A few months ago The Magpie Salute released its’ second album titled `High Water’, a mighty fine follow up to the debut of a year earlier. The quality of the new material and the gospel that bandleader/guitarist Rich Robinson spread in the press led to rather high expectations for tonight’s show. With three former Black Crowes band members in the current line-up [guitar tandem Rich Robinson/Marc Ford and bassist Sven Pipien] The Magpie Salute is most likely the closest thing to the Black Crowes that we will ever get to witness. Having recently spoken to both Robinson brothers I personally won’t bet a single penny on the two rivals ever joining forces again. They follow their own musical path and both of them created something fruitful to build forward on. The Magpie Salute sound lies closer to the Black Crowes than the Chris Robinson Brotherhood, which is a far more rootsy and westcoast sounding.
But tonight it’s all about the bluesy, soulful and somewhat psychedelically laden rock that defines the sound of The Magpie Salute. Entering the 013 arena comes as a bit of a shock though. Since only 300 tickets were sold in the pre-sale and another 100 at the door, a large black separation curtain is blocking the stairs and balcony section of the 3000 seater.
The low turn up is self-explanatory though; the band is booked in three Dutch venues, all within a 75 km radius over a period of seven days. And that is a bit too much optimism these days, especially since this is the band’s first proper tour. The sight of a half empty floor section seems not to come easy for the band. Despite the splendid songs and craftmanship tonight’s performance turns out to be far from enigmatic. The band rushes through the set and makes little effort to connect with the audience. The musical execution however is wonderful and the string interaction between Robinson and Ford is candy to the ear. Singer John Hogg adds to that with a soulful voice that absolutely does this band justice. The rhythm section consisting of afore mentioned Pipien and Joe ‘weird hairdo’ Magistro provides a steady and solid pulse.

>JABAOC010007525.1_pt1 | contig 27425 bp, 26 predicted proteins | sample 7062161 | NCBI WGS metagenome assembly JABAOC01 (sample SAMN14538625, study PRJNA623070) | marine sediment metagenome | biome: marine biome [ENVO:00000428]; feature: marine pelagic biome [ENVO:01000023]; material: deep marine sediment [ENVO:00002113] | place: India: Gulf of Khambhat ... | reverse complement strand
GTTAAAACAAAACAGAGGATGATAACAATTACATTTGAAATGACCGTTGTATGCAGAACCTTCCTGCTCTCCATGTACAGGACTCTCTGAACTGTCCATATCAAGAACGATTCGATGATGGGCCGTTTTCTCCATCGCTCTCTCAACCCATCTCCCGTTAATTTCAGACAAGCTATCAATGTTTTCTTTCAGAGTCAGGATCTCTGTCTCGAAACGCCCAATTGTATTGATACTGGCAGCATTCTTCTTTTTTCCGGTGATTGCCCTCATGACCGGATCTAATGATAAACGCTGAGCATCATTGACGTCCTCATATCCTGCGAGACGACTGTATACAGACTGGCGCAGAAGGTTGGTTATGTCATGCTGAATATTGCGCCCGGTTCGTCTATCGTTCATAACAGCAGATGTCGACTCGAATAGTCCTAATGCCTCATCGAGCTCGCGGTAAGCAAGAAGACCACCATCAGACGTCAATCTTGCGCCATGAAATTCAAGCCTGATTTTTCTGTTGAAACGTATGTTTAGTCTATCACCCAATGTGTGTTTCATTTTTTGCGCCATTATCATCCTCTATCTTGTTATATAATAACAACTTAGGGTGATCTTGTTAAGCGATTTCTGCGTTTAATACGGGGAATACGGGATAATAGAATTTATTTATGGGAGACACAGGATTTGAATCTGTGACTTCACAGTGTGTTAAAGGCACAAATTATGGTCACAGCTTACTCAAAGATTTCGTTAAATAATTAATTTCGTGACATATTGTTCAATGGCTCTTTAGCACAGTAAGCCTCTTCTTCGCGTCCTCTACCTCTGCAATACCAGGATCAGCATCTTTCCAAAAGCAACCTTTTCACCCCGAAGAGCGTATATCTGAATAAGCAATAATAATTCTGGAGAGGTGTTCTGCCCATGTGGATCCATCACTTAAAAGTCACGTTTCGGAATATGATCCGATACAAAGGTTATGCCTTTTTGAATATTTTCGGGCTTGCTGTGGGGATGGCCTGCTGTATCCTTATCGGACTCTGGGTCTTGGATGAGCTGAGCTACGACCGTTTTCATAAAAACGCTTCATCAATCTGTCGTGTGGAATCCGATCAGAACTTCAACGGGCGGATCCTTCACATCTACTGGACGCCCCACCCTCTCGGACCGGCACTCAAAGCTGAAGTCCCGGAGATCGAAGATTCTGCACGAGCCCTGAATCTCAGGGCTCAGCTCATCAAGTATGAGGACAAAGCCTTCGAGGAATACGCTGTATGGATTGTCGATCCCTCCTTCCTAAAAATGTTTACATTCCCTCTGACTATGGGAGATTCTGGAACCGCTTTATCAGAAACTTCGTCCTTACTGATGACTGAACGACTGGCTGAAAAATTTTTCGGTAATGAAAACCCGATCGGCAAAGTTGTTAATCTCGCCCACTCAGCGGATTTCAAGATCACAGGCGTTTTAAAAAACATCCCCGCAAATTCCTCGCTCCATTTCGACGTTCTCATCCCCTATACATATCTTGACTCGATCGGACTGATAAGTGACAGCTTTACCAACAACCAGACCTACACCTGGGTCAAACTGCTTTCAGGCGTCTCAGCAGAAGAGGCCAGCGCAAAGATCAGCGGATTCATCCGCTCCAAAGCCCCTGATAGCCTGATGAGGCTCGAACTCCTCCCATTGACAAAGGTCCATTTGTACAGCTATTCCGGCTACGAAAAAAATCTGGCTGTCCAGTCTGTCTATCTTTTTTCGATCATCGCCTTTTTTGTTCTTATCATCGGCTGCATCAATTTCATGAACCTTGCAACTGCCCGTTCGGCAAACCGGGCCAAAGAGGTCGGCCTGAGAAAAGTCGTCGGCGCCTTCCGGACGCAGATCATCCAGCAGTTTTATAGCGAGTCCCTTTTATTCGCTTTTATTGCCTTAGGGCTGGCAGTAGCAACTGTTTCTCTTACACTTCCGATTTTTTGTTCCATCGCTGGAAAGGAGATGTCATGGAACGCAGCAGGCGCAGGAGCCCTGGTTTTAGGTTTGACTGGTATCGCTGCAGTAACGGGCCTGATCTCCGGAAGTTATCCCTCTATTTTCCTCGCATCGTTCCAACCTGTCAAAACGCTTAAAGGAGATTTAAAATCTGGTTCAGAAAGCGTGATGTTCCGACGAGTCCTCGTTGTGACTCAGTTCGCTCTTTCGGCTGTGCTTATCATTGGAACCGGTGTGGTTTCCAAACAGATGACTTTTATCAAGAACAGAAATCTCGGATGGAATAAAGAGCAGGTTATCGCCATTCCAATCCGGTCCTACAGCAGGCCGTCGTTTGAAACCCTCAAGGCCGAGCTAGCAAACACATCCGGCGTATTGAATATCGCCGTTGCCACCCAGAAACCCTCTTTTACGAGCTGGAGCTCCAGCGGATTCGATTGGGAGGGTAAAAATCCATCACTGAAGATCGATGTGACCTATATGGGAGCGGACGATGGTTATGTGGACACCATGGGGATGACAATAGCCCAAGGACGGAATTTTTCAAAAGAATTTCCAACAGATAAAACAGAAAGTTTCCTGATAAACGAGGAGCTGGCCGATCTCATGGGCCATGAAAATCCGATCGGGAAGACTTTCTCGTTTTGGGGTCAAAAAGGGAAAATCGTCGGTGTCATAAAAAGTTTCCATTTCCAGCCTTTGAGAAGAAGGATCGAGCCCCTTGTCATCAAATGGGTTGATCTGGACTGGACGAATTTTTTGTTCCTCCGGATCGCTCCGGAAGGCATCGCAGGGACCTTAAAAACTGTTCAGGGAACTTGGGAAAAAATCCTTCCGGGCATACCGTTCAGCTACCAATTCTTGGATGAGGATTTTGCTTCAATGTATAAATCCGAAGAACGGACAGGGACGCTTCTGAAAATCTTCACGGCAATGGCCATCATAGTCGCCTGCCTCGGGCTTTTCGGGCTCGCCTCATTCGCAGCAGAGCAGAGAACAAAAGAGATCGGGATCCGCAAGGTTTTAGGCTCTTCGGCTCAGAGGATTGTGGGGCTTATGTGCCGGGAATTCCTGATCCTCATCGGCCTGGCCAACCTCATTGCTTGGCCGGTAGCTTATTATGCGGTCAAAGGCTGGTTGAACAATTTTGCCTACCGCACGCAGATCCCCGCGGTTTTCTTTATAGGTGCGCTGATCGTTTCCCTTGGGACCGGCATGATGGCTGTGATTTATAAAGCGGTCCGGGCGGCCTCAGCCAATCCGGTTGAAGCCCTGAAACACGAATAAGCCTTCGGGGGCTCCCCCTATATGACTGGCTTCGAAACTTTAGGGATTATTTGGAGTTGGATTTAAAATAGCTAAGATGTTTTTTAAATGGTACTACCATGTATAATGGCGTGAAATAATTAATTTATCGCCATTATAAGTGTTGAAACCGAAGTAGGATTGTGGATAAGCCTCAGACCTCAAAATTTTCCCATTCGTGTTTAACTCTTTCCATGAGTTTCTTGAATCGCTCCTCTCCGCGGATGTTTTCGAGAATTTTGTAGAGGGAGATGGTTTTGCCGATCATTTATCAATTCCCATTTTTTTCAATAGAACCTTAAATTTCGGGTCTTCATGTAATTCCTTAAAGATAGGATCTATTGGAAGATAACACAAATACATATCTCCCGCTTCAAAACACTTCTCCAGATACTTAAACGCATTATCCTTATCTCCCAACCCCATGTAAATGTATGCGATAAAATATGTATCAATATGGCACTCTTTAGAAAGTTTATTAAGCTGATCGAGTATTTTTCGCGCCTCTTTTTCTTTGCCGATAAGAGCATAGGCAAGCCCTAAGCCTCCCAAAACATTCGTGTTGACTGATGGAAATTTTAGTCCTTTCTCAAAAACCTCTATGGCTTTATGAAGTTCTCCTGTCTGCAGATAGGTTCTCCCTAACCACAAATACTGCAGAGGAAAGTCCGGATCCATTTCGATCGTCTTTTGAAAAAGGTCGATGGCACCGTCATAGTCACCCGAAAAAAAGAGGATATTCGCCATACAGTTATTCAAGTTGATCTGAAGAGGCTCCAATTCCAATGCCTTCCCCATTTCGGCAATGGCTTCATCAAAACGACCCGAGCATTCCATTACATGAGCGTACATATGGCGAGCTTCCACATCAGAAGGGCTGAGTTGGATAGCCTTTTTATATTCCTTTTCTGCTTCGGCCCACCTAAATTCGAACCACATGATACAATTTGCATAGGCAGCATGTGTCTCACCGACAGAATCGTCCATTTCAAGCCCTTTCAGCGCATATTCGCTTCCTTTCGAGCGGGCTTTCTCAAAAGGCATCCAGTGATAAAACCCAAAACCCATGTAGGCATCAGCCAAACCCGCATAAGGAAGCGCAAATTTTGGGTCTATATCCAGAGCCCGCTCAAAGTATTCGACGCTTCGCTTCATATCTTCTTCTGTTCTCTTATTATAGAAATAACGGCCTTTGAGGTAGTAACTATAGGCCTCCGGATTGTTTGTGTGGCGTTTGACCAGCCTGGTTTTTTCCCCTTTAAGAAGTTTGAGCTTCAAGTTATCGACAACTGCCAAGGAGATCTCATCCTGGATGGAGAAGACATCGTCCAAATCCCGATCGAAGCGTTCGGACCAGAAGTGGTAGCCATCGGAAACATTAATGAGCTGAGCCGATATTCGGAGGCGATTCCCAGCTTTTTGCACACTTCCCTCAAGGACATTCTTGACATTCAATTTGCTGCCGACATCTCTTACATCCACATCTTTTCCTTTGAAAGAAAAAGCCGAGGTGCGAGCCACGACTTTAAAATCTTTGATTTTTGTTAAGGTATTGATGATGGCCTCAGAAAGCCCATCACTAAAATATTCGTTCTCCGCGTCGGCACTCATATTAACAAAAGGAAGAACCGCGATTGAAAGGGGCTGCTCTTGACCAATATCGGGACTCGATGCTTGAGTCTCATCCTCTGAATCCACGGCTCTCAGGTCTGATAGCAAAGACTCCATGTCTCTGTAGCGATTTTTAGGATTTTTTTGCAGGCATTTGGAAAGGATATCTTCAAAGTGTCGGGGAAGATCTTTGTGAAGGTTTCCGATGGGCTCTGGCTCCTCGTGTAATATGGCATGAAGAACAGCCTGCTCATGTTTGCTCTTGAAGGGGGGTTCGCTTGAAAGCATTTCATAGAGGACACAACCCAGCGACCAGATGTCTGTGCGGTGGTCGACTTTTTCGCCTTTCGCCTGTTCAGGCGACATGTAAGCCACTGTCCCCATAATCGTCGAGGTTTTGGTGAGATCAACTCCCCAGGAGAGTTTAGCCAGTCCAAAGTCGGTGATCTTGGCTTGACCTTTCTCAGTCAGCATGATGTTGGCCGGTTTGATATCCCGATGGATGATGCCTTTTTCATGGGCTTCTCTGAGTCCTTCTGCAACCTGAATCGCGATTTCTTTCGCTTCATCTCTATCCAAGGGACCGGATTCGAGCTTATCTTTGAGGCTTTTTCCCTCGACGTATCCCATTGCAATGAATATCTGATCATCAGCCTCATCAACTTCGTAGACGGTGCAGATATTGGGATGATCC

Musically everything falls in place in a nicely balanced set of originals [the band plays eight of the twelve `High Water’ songs], some well-picked covers [Neil Young, Velvet Underground, Small Faces] and the inevitable Black Crowes gems. Despite his strong vocal performance Hogg’s role as frontman is to be doubted. Whether it’s shyness or lack of motivation, he is not able to connect with the audience, which is pitiful since the songs are carried out so flawlessly. Halfway the set Ford, Robinson and Hogg take centre stage for a three song acoustic intermezzo but the vibe just is not there. When the fiery ,,Take It All’’ resumes the electrical set the band finally seems to be on steam. It’s electrifying moments like these that proof the band’s on stage potential. But during ,,Can You See’’ and the Crowes tunes ,,Think N Thin’’ and ,,Gone’’ the band falls back into auto pilot mode again. And then something unexpected and unpleasant happens; instead of working the set list and striking the opening chords of űberrocker ,,Sting Me’’ Robinson addresses the public that they will play ,,Send Me An Omen’’ next which serves as tonight’s encore. This to the surprise of both the audience and his band members. It marks and abrupt ending of the show after a mere 75 minutes, leaving the audience with frowned eyebrows. Although the song wasn’t actually played I did feel stung! It certainly was not the greatest salute tonight...
Photos by Stan Novak